The editorial column in the latest edition of the Catholic weekly "Glas Koncila" points an accusing finger at the Croatian Democratic Union's (HDZ) leadership for having destabilised the current cabinet, underscoring that Croatia must not be hostage to "interests of one man", thus alluding to the HDZ chief and Deputy Prime Minister Tomislav Karamarko.

The newspaper's chief editor, Ivan Miklenic writes that through "incessant manipulation over the media and public opinion", the strongest party (HDZ) "has caused uneasiness and stirred up disturbance among government  members".

"The leadership of the party has thus been engaged in destabilising the government, although it was (the HDZ) that shaped and equipped that government".

It is obvious that it (the HDZ leadership) has actually pursued ulterior motives and not a policy for the common good," Miklenic writes in the article and criticises also HDZ members for failure and a lack of responsibility to detect those motives.

"The strongest political party has not been inclined and has had no will to accept, understand and embrace logical reasoning that neither that political party, nor the government or Croatia can be a hostage to the interests of one man or a certain project."

Praising the behaviour of the Bridge party leader Bozo Petrov, who has publicly accepted to step down as Deputy Prime Minister for the sake of Croatia's interests, Miklenic recalls that the public statements and behaviour of the two deputy premiers clearly show who of them cares for the country's common good and who caters for private interests.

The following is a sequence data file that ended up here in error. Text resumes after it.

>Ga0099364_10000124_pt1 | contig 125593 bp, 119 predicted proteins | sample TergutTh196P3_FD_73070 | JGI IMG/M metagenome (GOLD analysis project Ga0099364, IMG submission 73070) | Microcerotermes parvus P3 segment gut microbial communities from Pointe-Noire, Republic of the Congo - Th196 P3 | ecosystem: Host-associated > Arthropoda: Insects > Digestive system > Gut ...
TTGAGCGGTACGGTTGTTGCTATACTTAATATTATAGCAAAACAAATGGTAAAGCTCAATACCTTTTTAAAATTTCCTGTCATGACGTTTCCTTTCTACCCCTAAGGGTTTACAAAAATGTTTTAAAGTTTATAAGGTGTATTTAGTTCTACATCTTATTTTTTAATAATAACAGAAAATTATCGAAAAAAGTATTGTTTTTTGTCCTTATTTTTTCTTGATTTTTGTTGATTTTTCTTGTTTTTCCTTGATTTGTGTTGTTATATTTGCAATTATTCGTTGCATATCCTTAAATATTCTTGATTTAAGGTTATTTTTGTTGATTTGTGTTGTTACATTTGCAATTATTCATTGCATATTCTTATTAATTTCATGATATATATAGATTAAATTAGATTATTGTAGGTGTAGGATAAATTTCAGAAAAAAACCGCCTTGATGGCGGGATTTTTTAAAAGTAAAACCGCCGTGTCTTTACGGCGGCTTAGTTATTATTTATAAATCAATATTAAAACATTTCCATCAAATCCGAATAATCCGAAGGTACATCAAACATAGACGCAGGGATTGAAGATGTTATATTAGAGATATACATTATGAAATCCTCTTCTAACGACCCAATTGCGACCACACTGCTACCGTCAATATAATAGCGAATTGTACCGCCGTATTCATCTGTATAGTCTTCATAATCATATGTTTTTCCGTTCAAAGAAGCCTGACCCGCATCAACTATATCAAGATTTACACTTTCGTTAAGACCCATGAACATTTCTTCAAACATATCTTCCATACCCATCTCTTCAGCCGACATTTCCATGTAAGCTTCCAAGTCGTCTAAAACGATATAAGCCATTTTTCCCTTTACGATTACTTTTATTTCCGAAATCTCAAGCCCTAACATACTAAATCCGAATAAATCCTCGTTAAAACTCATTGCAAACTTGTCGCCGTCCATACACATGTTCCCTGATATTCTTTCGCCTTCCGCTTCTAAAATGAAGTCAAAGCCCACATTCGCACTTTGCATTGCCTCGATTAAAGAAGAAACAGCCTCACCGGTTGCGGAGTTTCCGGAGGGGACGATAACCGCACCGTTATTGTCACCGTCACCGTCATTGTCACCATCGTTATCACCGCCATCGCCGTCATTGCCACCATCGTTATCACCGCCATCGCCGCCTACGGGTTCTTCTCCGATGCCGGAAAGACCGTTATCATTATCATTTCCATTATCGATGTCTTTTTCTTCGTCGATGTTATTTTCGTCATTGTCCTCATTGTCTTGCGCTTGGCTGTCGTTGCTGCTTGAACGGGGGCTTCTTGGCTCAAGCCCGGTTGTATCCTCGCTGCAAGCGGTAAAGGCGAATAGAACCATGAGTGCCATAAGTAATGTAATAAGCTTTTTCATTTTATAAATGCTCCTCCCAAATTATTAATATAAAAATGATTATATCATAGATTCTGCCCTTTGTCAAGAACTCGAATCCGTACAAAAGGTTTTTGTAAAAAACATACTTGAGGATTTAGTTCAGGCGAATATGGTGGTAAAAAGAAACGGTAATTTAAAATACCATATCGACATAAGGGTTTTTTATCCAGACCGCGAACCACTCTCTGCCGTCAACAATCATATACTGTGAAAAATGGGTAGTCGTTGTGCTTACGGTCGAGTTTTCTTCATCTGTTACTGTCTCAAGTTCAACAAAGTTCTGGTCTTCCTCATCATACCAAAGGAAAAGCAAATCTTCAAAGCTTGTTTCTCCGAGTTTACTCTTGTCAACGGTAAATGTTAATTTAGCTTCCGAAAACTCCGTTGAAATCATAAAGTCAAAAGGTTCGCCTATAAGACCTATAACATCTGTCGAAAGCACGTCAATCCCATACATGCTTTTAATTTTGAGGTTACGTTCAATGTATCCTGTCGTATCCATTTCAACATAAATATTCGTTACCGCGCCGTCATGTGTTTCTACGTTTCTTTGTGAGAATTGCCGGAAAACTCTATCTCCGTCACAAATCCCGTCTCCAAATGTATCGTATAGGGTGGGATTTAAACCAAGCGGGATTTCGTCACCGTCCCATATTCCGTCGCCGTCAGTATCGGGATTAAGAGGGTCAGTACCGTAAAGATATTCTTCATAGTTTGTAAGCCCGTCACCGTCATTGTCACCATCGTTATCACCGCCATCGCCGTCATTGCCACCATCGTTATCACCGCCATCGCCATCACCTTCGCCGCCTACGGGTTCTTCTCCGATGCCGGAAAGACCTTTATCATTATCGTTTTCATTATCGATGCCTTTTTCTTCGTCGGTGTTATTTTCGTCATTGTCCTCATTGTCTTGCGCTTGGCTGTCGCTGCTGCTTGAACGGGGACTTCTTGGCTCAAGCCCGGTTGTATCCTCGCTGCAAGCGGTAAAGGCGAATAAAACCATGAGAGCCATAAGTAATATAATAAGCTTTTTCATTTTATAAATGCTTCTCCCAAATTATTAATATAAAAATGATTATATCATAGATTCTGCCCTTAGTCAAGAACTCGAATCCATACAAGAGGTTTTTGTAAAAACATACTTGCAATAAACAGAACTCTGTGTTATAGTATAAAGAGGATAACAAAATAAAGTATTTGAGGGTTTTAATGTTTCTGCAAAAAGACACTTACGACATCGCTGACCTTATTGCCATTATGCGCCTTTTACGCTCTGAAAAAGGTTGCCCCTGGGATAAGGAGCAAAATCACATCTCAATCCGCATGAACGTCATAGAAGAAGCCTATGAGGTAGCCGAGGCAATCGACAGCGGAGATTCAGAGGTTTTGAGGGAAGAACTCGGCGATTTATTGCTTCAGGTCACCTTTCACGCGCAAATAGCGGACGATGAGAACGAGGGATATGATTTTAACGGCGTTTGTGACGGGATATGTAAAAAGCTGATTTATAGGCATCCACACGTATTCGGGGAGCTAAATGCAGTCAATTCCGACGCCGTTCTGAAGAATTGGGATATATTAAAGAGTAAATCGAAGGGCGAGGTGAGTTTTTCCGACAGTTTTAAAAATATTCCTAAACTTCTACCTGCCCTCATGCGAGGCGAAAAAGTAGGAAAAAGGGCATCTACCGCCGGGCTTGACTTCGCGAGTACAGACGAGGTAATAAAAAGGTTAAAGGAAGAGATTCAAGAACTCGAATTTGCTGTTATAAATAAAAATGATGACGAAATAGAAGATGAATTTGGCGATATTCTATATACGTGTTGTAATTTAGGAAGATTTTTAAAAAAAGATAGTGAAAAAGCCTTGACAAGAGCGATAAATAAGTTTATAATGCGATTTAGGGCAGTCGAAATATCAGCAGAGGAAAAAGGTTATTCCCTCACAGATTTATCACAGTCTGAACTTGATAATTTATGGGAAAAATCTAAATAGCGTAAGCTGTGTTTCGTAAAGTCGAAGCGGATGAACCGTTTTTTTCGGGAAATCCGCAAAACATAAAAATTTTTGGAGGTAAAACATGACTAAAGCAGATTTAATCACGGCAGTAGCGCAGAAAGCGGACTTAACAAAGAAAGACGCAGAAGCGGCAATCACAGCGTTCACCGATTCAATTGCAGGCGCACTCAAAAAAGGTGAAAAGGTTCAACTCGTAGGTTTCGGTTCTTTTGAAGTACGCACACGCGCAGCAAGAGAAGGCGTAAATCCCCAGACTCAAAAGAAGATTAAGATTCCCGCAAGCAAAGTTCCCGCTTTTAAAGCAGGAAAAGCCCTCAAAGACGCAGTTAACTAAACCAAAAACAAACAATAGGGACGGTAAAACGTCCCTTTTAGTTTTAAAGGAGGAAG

Miklenic also believes that any objective observer can see that a snap parliamentary election can hardly be beneficial and that Croatia "needs internal stability and competent and diligent management over the country," and that this should be ensured by the current majority but without those who have catered for their private wellbeing.

The political imbroglio has been triggered off when media published documents about business ties between Karamarko's wife and Josip Petrovic, a lobbyist for MOL with which Croatia is in dispute over the management rights in Croatia's oil and gas group INA.

Karamarko and the SMEs minister Darko Horvat, an HDZ official, seem in favour of Croatia's withdrawal from arbitration proceedings regarding this dispute.

On the other hand, Petrov said that abandoning the arbitration process would be pernicious.

"We have reasons for optimism about arbitration," Petrov said earlier this year.

The Conflict of Interest Commission will make public its decision on Wednesday, 15 June, concerning allegations that First Deputy Prime Minister and HDZ leader Karamarko was in a conflict of interest because his wife was in a business relationship with MOL's lobbyist and consultant Petrovic.

The Commission, which is established by the parliament and which consists of independent experts, stated on Friday that it would make the decision next Wednesday. The Commission launched this procedure on 18 May. Croatia and MOL are involved in two arbitration proceedings over their relations in the INA oil and gas company as its two major stakeholders.

In the meantime, the major opposition Social Democratic Party (SDP) filed a motion of no confidence against Karamarko and the deadline for the 151-seat legislature to take a vote regarding Karamarko expires on 18 June.

Also, the Bridge party insists that Karamarko should step down as the Deputy PM.

The authorities in Croatia should punish Deputy Prime Minister Karamarko's unacceptable behaviour, or we should go to the polls for a parliamentary election, Interior Minister Vlaho Orepic from the Bridge said on Friday.

"At this moment it is very important to see what everyone wants to conceal - are the current authorities capable of punishing what is evidently unacceptable behaviour of a senior office-holder in the Croatian government, regardless of who he is, even if it's Mr. Tomislav Karamarko," Orepic said.

"When that behaviour is punished, we can go on more resolutely. If we cannot do so, we should go to the polls," Orepic, a Bridge official, said adding that it was Bridge representatives who "detected the problem and pointed to it".

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